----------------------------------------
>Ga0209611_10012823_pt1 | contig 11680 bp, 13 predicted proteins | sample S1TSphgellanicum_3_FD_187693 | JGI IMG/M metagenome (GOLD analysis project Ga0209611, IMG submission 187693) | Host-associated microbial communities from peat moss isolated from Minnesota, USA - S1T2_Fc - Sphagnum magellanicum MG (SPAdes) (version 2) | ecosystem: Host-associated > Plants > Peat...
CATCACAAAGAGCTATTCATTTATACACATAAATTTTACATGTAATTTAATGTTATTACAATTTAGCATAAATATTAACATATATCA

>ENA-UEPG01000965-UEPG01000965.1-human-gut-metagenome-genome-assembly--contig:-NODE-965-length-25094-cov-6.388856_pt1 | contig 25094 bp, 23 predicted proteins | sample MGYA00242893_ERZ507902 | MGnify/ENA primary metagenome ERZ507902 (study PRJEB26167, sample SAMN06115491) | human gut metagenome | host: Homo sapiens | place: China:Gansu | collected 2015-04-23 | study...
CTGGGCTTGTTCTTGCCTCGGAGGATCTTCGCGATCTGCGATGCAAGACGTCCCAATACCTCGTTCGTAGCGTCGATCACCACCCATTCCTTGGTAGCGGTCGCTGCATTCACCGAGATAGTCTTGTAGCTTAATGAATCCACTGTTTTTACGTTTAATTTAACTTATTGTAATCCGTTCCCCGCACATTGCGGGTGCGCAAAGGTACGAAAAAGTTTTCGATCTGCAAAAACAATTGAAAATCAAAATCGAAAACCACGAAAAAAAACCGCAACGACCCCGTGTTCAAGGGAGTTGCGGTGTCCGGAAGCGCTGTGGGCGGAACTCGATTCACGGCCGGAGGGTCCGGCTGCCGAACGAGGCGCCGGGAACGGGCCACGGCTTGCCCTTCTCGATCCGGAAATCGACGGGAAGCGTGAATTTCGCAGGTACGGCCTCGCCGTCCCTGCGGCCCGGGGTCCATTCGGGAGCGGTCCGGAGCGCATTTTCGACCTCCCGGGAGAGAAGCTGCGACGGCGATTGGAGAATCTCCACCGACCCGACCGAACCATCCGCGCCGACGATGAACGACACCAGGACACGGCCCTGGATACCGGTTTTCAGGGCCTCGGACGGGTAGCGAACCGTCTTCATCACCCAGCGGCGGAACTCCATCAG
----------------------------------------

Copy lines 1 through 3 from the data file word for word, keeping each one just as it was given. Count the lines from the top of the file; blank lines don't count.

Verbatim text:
>Ga0209611_10012823_pt1 | contig 11680 bp, 13 predicted proteins | sample S1TSphgellanicum_3_FD_187693 | JGI IMG/M metagenome (GOLD analysis project Ga0209611, IMG submission 187693) | Host-associated microbial communities from peat moss isolated from Minnesota, USA - S1T2_Fc - Sphagnum magellanicum MG (SPAdes) (version 2) | ecosystem: Host-associated > Plants > Peat...
CATCACAAAGAGCTATTCATTTATACACATAAATTTTACATGTAATTTAATGTTATTACAATTTAGCATAAATATTAACATATATCA

>ENA-UEPG01000965-UEPG01000965.1-human-gut-metagenome-genome-assembly--contig:-NODE-965-length-25094-cov-6.388856_pt1 | contig 25094 bp, 23 predicted proteins | sample MGYA00242893_ERZ507902 | MGnify/ENA primary metagenome ERZ507902 (study PRJEB26167, sample SAMN06115491) | human gut metagenome | host: Homo sapiens | place: China:Gansu | collected 2015-04-23 | study...